The Impact of Suicide on the Family Julie Cerel1, John R. Jordan2, and Paul R. Duberstein3 1 College of Social Work, University of Kentucky, Lexington, KY, USA, 2 The Family Loss Project, Pantucket, RI, USA, 3 University of Rochester Medical Center, Rochester, NY, USA Abstract. Little research has examined the consequences of a suicide for social or family networks. Because suicide occurs within families, the focus on the aftermath of suicide within families is an important next step to determine exactly how to help survivors. In this article, we review and summarize the research on the impact of suicide on individuals within families and on family and social networks. We begin with a discussion of family changes following suicide. Next, we discuss the effects of suicide on social networks overall and responses of children and the elderly to a suicide in the family. Finally, we identify key issues that remain to be resolved in family survivor research and make recommendations for future studies. Keywords: suicide, survivor, bereavement While an individual suicide is often a solitary act, family and friends are almost always left behind to grieve, try to understand the reasons for the death, and learn to carry on with their lives. Only recently have their needs been addressed (Clark, 2001; Jobes, Luoma, Hustead, & Mannuzza, 2000), as exemplified by a workshop sponsored by the American Foundation for Suicide Prevention (AFSP) and the National Institutes of Health (NIH; American Foundation for Suicide Prevention, 2004). A product of that workshop, this article reviews and summarizes the research on the impact of suicide on individual family members, family dynamics, and social networks. We begin with a discussion of family changes following suicide. Next, we discuss the effects of suicide on social networks overall and responses of children and the elderly to a suicide in the family. Finally, we identify key issues that remain to be resolved in family survivor research and make recommendations for future studies. Family Members as Survivors Before reviewing the literature on the impact of suicide on the family, one must first consider two problems inherent to family research on suicide survivors. First, most studies examine only one type of survivor (i.e., parent, child, spouse) and do not take into account how reactions of family members influence each other and the tone of family communication. Second, the quality of the previous relationships within the family is rarely determined, making it difficult to comment on the specific implications of the death for family relationships and communications in the aftermath of the suicide. In a longitudinal study of parents bereaved by the sudden violent death (including suicide, accident, or homicide) of their child, Lohan and Murphy (2002) [in refs only Lohan]used the Family Adaptability and Cohesion Evaluation Scales (FACES; Lohan, 2002) to document difficulties with family functioning after a child’s suicide. These difficulties included decreases in cohesion (defined as “emotional bonding that family members have toward one another”) and adaptation (defined as “the ability of a marital or family system to change its power structure, role relationships, and relationship rules in response to situational and developmental stress”). While few changes in family factors were unique to suicide, the authors hypothesize that families do not actively make changes following a violent death to help the family as a unit effectively cope. Parental functioning may influence surviving family members, especially children at home who may be faced with parents who are less emotionally available to them (Lohan, 2002). Likewise, in a study of 13 widows whose husbands had died by suicide compared with 13 widows whose husbands had died in accidents, McNiel, Hatcher, and Reubin (1988) found some differences in family communication, support, and intimacy following both types of death. While widows in...
References: American Foundation for Suicide Prevention. (2004). AFSP and NIMH Propose Research Agenda for Survivors of Suicide. Retrieved on April 1, 2006, from http://www.afsp.org/index. cfm?fuseaction=home.viewpage&page_id=2D9DF73E-BB2 5-0132-3AD7715D74BFF585. Barlow, C.A., & Coleman, H. (2003). The healing alliance: How families use social support after a suicide. Omega: Journal of Death and Dying, 47, 187–202. Barrett, T.W., & Scott, T.B. (1989). Development of the Grief Experience Questionnaire. Suicide and Life-Threatening Behavior, 19, 201–215. Brent, D.A., Perper, J., Moritz, G., Allman, C., Friend, A., Schweers, J. et al. (1992). Psychiatric effects of exposure to suicide among the friends and acquaintances of adolescent suicide victims. Journal of the American Academy of Child and Adolescent Psychiatry, 31, 629–639. Cain, A. (1972). Survivors of suicide. Springfield, IL: Charles C. Thomas. Cain, A.C., & Fast, I. (1966). Children’s disturbed reactions to parental suicide. American Journal of Orthopsychiatry, 47, 196–206. Callahan, J. (2000). Predictors and correlates of bereavement in suicide support group participants. Suicide and Life-Threatening Behavior, 30, 104–124. Cerel, J., Fristad, M.A., Verducci, J., Weller, R.A., & Weller, E.B. (2006). Childhood bereavement: Psychopathology in the 2 years postparental death. Journal of the American Academy of Child and Adolescent Psychiatry, 45, 681–690. Cerel, J., Fristad, M.A., Weller, E.B., & Weller, R.A. (1999). Suicide-bereaved children and adolescents: A controlled longitudinal examination. Journal of the American Academy of Child and Adolescent Psychiatry, 38, 672–679. Cerel, J., Fristad, M.A., Weller, E.B., & Weller, R.A. (2000). Suicide-bereaved children and adolescents: II. Parental and family functioning. Journal of the American Academy of Child and Adolescent Psychiatry, 39, 437–444. Cerel, J., & Roberts, T.A. (2005). Suicidal behavior in the family and adolescent risk behavior. Journal of Adolescent Health, 36, 352–16. Clark, S. (2001). Bereavement after suicide – How far have we come and where do we go from here? Crisis, 22, 102–108. Colt, G.H. (1991). The enigma of suicide. New York: Simon & Schuster. Dunn, R.G., & Morrish-Vidners, D. (1987). The psychological and social experience of suicide survivors. Omega: Journal of Death and Dying, 18, 175–215. Farberow, N.L., Gallagherthompson, D., Gilewski, M., & Thompson, L. (1992). Changes in grief and mental-health of bereaved spouses of older suicides. Journals of Gerontology, 47, 357–366. Goode, E (2003, October 28). And still, echoes of a death long past. The New York Times, D1. Harwood, D., Hawton, K., Hope, T., & Jacoby, R. (2002). The grief experiences and needs of bereaved relatives and friends of older people dying through suicide: a descriptive and casecontrol study. Journal of Affective Disorders, 72, 185–194. Jobes, D.A., Luoma, J.B., Hustead, L.A.T., & Mannuzza, S. (2000). In the wake of suicide: Survivorship and postvention. In R.W. Maris, A.L. Berman, & M.M. Silverman (Eds.), Comprehensive textbook of suicidology (pp. 536–561). New York: Guilford. Jordan, J., & McMenamy, J. (in press). Interventions for suicide survivors: A review of the literature. Suicide and Life-Threatening Behavior. Jordan, J.R. (2001). Is suicide bereavement different? A reassessment of the literature. Suicide and Life-Threatening Behavior, 31, 91–102. Jordan, J.R., Kraus, D.R., & Ware, E.S. (1993). Observations on loss and family development. Family Process, 32, 425–440. Kiecolt-Glaser J.K., & Glaser, R. (1999). Chronic stress and mortality among older adults. Journal of the American Medical Association, 282, 2259–2260. Lohan, J.A. (2002). Family functioning and family typology after an adolescent or young adult’s sudden violent death. Journal of Family Nursing, 8, 49. McIntosh, J.L. (1987). Survivor family relationships: Literature review. In E.J. Dunne, J.L. McIntosh, & K. Dunne-Maxim (Eds.), Suicide and its aftermath: Understanding and counseling the survivors (pp. 73–84). New York: Norton. McNiel, D.E., Hatcher, C., & Reubin, R. (1988). Family survivors of suicide and accidental death: Consequences for widows. Suicide and Life-Threatening Behavior, 18, 137–148. Pfeffer, C.R., Conte, H.R., Plutchik, R., & Jerrett, I. (1980). Suicidal behavior in latency-age children. An outpatient population. Journal of the American Academy of Child and Adolescent Psychiatry, 19, 703–710. Pfeffer, C.R., Karus, D., Siegel, K., & Jiang, H. (2000). Child survivors of parental death from cancer or suicide: Depressive and behavioral outcomes. Psycho-Oncology, 9, 1–10. Pfeffer, C.R., Martins, P., Mann, J., Sunkenberg, M., Ice, A., Damore, J.P.J. et al. (1997). Child survivors of suicide: Psychosocial characteristics. Journal of the American Academy of Child and Adolescent Psychiatry, 36, 65–74. Range, L.M. (1998). When a loss is due to suicide: Unique aspects of bereavement. In J.H. Harvey (Ed.), Perspectives on loss: A sourcebook (pp. 213–220). Philadelphia, PA: Brunner/Mazel. Range, L.M., Bright, P.S., & Ginn, P.D. (1985). Public reactions to child suicide: Effects of age and method used. Journal of Community Psychology, 13, 288–294. Range, L.M., & Calhoun, L.G. (1990). Responses following suicide and other types of death – The perspective of the bereaved. Omega: Journal of Death and Dying, 21, 311–320. Reynolds, F.M.T., & Cimbolic, P. (1988). Attitudes toward suicide survivors as a function of survivors relationship to the victim. Omega: Journal of Death and Dying, 19, 125–133. Segerstrom, S., & Miller, G.R. (2004). Psychological stress and the human immune system: A meta-analytic study of 30 years of inquiry. Psychological Bulletin, 130, 601–630. Seguin, M., Lesage, A., & Kiely, M.C. (1995). Parental bereavement after suicide and accident: A comparative study. Suicide and Life-Threatening Behavior, 25, 489–492. J. Cerel et al.: The Impact of Suicide on the Family 43 © 2008 Hogrefe & Huber Publishers Crisis 2008; Vol. 29(1):38–44Shepherd, D.M., & Barraclough, B.M. (1976). The aftermath of parental suicide for children. British Journal of Psychiatry, 129, 267–276. Stillion, J. (1996). Survivors of suicide. In K.J. Doka (Ed.), Living with grief after sudden loss: Suicide, homicide, accident, heart attack, stroke (pp. 41–51). Washington, DC: Hospice Foundation of America. Stylianos, S.K., & Vachon, M.L.S. (1993). The role of social support in bereavement. In M.S. Stroebe, W. Stroebe, & R.O. Hansson (Eds.), Handbook of bereavement: Theory, research, and intervention (pp. 397–410). New York: Cambridge University. Thompson, K.E., & Range, L.M. (1991). Recent bereavement from suicide and other deaths – Can people imagine it as it really is. Omega: Journal of Death and Dying, 22, 249–259. van Hooff, A.J.L. (2000). A historical perspective on suicide. In R.W. Maris, A.L. Berman, & M. Silverman (Eds.), Comprehensive textbook of suicidology (pp. 96–126). New York: Guilford. Vitaliano, P.P., Zhang, J., & Scanlan, J.M. (2003). Is caregiving hazardous to one’s physical health? A meta-analysis. Psychological Bulletin, 129, 946–972. Wagner, K.G., & Calhoun, L.G. (1992). Perceptions of social support by suicide survivors and their social networks. Omega: Journal of Death and Dying, 24, 61–73. Walsh, F., & McGoldrick, M. (1991). Living beyond loss: Death and the family. New York: Norton. About the authors Julie Cerel, PhD, is a child clinical psychologist currently on the faculty of the College of Social Work at the University of Kentucky. She earned her doctoral degree at Ohio State University and completed an internship and clinical fellowship at West Virginia University as well as a postdoctoral fellowship in suicide prevention at the University of Rochester. Dr. Cerel’s work focuses on suicide survivors, suicide prevention, and bereavement. John R. Jordan, PhD, is a licensed psychologist and marriage and family therapist. He provides training nationally for therapists, healthcare professionals, and clergy through the American Academy of Bereavement and AFSP. He has published clinical and research articles in the areas of bereavement after suicide, support group models, the integration of research and practice in thanatology, and loss in family and larger social systems. Paul Duberstein, PhD, is a clinical and community psychologist. He earned his PhD from SUNY Buffalo and completed an internship in clinical psychology at McLean Hospital/Harvard Medical School and a postdoctoral research fellowship at Rochester. He has written or co-authored more than 100 scientific papers and co-edited (with Joseph Masling) the volume Psychodynamic Perspectives on Sickness and Health (2000). Julie Cerel University of Kentucky College of Social Work 627 Patterson Office Tower Lexington, KY 40506 USA Tel. + 1 859 257–8602 E-mail email@example.com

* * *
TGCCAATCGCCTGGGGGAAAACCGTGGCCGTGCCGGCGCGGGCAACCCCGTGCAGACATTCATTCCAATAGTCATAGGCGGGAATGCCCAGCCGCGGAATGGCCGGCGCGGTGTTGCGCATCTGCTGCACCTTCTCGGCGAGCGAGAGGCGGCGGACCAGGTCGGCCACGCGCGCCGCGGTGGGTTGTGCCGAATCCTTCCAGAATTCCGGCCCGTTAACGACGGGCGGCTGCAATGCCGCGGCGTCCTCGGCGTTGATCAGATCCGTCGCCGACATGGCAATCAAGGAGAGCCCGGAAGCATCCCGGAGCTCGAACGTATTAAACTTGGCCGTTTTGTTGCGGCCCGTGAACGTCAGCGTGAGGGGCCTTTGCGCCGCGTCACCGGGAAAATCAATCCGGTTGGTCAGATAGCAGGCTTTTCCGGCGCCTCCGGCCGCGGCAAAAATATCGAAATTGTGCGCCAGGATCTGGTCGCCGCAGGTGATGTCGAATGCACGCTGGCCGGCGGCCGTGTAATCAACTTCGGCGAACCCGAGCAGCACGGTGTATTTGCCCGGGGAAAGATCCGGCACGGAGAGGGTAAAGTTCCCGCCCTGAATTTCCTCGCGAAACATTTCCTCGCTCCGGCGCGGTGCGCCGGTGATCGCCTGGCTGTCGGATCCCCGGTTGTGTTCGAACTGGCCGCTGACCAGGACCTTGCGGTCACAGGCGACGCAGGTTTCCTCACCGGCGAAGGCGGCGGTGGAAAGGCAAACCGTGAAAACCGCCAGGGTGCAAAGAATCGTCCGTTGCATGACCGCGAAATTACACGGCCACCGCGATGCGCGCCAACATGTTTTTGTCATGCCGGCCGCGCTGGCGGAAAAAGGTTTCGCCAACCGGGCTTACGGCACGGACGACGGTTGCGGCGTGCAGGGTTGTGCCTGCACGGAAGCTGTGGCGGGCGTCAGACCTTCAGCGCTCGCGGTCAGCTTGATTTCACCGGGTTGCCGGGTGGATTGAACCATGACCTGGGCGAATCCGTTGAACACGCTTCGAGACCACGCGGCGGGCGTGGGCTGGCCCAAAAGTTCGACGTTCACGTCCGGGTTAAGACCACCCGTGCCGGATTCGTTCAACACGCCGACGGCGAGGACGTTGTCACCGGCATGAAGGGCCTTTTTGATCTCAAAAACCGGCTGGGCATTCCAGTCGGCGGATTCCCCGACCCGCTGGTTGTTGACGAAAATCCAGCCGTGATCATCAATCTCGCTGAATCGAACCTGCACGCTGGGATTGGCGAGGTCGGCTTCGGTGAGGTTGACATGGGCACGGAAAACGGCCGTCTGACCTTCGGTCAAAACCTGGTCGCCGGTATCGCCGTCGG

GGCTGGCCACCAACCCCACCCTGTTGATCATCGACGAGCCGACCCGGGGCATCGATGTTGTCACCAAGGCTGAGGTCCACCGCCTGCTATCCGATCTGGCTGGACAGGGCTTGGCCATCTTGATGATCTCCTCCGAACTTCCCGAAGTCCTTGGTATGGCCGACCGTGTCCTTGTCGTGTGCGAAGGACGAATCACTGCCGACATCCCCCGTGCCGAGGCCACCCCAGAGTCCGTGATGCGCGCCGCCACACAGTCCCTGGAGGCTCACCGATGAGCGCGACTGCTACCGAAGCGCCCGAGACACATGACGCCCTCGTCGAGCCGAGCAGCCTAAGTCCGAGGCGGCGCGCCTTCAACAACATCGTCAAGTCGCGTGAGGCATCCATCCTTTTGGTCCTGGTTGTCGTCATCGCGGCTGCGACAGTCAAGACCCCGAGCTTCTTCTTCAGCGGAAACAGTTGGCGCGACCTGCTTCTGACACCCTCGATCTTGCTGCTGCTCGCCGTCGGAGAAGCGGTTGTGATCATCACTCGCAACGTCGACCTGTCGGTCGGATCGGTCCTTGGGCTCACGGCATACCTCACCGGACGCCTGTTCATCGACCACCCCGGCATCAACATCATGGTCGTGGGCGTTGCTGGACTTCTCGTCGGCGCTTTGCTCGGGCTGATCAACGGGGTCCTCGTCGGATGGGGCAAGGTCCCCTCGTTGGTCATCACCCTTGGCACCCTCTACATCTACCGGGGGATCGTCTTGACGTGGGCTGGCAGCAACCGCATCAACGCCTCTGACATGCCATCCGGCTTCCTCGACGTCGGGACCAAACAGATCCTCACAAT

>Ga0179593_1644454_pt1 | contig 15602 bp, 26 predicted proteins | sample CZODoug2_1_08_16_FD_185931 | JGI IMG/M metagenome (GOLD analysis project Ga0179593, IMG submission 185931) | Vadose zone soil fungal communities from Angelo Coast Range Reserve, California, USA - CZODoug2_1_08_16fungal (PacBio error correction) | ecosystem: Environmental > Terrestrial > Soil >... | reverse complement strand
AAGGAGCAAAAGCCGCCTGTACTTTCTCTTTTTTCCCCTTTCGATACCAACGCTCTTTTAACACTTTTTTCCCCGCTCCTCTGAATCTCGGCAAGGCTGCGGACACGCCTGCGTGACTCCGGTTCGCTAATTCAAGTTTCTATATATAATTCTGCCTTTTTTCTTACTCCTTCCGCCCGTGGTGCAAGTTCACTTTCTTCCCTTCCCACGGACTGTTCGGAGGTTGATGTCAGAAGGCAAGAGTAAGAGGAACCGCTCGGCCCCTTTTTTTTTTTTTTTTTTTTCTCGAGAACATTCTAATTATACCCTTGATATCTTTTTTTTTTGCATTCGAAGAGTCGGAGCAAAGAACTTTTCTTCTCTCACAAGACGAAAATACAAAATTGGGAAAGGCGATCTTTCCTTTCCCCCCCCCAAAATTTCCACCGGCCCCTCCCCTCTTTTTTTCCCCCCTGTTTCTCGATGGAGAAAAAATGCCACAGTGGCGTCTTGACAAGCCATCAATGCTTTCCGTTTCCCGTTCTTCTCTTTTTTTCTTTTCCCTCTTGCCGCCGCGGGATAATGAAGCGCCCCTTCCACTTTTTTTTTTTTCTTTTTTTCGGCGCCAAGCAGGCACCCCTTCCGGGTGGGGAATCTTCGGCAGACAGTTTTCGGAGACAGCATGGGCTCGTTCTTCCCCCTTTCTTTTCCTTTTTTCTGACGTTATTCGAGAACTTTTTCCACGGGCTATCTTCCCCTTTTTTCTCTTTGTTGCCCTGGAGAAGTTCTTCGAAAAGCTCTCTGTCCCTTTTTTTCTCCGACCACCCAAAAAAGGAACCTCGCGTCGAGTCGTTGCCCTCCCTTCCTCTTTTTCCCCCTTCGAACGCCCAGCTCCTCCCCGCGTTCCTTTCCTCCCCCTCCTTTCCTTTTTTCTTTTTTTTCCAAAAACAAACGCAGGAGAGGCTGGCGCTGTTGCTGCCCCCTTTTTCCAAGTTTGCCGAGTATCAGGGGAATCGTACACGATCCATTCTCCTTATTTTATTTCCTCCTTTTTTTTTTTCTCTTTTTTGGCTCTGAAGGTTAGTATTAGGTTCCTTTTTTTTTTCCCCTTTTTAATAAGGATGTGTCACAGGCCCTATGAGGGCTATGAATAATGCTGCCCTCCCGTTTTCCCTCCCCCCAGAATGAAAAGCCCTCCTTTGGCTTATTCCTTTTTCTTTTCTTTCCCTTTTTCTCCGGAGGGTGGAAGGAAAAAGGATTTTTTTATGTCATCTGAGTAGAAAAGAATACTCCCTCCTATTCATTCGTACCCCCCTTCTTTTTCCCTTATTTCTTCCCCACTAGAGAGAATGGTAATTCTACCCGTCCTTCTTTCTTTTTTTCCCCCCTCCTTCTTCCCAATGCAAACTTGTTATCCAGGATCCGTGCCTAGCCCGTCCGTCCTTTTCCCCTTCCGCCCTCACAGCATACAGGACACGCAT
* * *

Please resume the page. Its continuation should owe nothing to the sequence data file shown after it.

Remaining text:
Please join StudyMode to read the full document